I became active in NOW this past year. I organized a local chapter and got lots of women at the meeting, ready to do something to make a difference in our county. Early on a member pointed out to me that we could really benefit from trying to change our message and our image to break through the entrenched and stultifying images of bra-burners, man-haters and baby-killers. She was and is right. While my chapter is still going and many members are passionately commited, I found myself getting pissed off regularly with the state and national leadership. During the Roberts hearing, I was called up at one point and told that I should take my chapter back to D.C. to get Senator Specter to talk to me, and if he wouldn't get arrested. I understood that it was a "media strategy," but from my standpoint it was a strategy that was not only logistically impossible (some of us had already taken off work to lobby) but it was destined to make us look like lunatics. I was outside the Senate buildings during the Roberts hearing. There were not a whole lot of us. In fact, we were woefully outnumbered by Roberts supporters. The media wanted to get any of us NOW folks to make some stupid statement so as to further sink our cause. We weren't going to win that one; I knew from that experience we weren't going to win the Alito cause either.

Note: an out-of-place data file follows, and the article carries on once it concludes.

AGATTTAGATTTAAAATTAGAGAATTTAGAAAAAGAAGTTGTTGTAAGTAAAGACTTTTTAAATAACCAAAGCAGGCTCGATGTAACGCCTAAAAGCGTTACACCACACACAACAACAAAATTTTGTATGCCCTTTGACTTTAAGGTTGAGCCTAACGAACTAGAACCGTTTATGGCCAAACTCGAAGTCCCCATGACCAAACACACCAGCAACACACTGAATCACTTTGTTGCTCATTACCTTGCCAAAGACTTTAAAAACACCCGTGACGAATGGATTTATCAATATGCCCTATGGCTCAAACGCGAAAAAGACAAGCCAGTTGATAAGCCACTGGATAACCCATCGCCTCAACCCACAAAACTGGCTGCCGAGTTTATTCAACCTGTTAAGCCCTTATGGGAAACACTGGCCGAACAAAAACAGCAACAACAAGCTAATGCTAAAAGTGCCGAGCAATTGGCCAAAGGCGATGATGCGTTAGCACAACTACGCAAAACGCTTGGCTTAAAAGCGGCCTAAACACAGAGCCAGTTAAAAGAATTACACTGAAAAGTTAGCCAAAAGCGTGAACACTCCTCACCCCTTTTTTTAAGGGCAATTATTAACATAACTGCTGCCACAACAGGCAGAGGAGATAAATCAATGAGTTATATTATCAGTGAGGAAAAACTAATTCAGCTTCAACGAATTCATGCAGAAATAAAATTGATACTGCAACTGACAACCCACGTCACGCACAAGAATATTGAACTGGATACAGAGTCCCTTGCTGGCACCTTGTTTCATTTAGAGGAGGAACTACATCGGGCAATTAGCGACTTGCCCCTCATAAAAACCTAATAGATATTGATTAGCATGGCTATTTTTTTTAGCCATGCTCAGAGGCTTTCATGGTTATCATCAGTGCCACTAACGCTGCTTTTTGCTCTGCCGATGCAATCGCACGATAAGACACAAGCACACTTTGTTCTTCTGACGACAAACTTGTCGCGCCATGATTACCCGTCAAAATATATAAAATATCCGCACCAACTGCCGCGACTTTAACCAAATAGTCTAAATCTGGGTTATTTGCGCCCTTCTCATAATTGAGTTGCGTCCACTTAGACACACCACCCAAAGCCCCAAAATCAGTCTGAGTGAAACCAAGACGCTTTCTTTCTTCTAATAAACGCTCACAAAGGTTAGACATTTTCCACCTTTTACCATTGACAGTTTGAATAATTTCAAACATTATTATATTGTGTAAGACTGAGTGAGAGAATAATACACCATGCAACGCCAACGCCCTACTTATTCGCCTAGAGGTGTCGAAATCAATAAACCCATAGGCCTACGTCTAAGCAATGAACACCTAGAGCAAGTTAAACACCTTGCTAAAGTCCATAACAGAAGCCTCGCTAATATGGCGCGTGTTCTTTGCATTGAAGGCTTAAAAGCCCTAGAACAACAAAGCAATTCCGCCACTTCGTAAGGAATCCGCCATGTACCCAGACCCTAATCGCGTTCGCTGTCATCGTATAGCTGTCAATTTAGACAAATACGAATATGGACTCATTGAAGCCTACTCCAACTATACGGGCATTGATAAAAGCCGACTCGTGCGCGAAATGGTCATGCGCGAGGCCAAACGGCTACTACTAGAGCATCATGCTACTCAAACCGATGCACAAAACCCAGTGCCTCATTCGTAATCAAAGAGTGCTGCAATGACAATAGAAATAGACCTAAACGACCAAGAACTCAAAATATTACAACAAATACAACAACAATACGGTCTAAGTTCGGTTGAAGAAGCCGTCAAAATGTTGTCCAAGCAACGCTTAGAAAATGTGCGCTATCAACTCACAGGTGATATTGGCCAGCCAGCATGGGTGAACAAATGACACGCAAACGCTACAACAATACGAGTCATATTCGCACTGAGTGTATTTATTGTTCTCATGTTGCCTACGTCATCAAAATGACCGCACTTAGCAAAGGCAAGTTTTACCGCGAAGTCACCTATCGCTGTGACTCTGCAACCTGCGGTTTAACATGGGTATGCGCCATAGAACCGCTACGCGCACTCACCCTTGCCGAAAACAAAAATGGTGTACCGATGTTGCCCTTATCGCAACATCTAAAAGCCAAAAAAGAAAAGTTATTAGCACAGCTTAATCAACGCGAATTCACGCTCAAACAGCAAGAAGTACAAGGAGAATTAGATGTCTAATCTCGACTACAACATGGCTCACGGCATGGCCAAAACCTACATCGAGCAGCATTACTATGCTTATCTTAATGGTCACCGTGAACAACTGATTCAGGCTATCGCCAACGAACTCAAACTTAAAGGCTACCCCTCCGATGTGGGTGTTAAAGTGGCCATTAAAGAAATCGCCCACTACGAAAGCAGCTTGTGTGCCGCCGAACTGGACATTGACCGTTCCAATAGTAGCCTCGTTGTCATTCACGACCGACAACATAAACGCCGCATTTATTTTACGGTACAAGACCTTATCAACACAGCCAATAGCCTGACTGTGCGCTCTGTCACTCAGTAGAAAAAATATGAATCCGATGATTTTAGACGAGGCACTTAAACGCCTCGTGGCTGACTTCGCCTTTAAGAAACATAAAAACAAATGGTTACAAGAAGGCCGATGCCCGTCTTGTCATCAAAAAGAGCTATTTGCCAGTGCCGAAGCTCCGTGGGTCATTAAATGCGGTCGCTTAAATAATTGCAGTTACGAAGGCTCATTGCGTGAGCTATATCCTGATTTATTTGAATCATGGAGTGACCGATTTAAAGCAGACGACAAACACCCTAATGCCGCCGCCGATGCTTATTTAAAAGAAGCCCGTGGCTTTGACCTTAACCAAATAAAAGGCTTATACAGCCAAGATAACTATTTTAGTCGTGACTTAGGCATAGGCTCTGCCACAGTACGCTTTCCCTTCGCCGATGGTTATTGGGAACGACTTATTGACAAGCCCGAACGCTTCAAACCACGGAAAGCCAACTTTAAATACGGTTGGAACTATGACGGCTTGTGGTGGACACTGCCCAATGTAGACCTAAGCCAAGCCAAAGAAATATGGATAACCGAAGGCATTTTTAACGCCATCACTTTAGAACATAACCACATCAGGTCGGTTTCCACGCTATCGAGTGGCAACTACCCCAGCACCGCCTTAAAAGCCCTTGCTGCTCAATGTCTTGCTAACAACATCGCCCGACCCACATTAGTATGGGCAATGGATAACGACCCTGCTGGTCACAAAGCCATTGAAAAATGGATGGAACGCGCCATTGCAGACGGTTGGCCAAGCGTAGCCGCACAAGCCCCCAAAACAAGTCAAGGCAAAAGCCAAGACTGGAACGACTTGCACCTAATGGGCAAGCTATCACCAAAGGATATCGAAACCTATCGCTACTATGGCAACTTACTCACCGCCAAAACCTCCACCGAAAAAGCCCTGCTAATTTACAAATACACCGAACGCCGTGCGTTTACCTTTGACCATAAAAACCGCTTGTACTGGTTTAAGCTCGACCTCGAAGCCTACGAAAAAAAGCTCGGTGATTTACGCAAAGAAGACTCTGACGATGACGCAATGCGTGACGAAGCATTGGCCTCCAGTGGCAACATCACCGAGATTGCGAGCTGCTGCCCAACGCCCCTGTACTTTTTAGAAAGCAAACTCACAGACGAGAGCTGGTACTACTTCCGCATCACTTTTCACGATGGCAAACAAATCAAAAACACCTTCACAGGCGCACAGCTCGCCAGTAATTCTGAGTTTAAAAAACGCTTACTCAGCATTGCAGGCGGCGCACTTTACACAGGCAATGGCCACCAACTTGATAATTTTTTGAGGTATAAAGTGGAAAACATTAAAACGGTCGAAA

We aren't effective politically because we tend to play right into the worst stereotypes promulgated out there by right wingnuts and the MSM. We have not had enough foresight and cunning to craft a clever, enticing and powerful message. Our rhetoric simply does not resonate with many women or men anymore (although I think the "every woman is a working woman" campaign is good stuff). To start making change happen in our communities, to actually fight back the feminist backlash, we are going to have to use different words.

When I was first interviewed on TV and the radio (when the chapter was starting up), inevitably I would get the question: "how will your liberal message reach people in this conservative county"? I also had a few interviewers ask me if we were getting funded by National NOW (ha, ha, ha!). My response was always: "NOW is a MAINSTREAM organization. Everyone is loves, is related to, or was cared for by a woman. What NOW wants is to help families be able to cope with the changing economy: more pressure on both parents to work, lower wages, unaffordable daycare and healthcare etc." This approach almost always baffled my interviewers. They didn't know what to do with me. My co-President would also note that we were the National Organization FOR Women, not OF Women, hence men were welcomed to join.

The reason that we baffled the media was because they couldn't figure out why, exactly, we called ourselves feminists, given our mission. That was when I really got it; we are fighting an uphill battle. So, I spend hours and hours of time that should go toward sleeping thinking about how to cut through the stereotypes, the "gut reactions" that are not so positive, and get our message heard.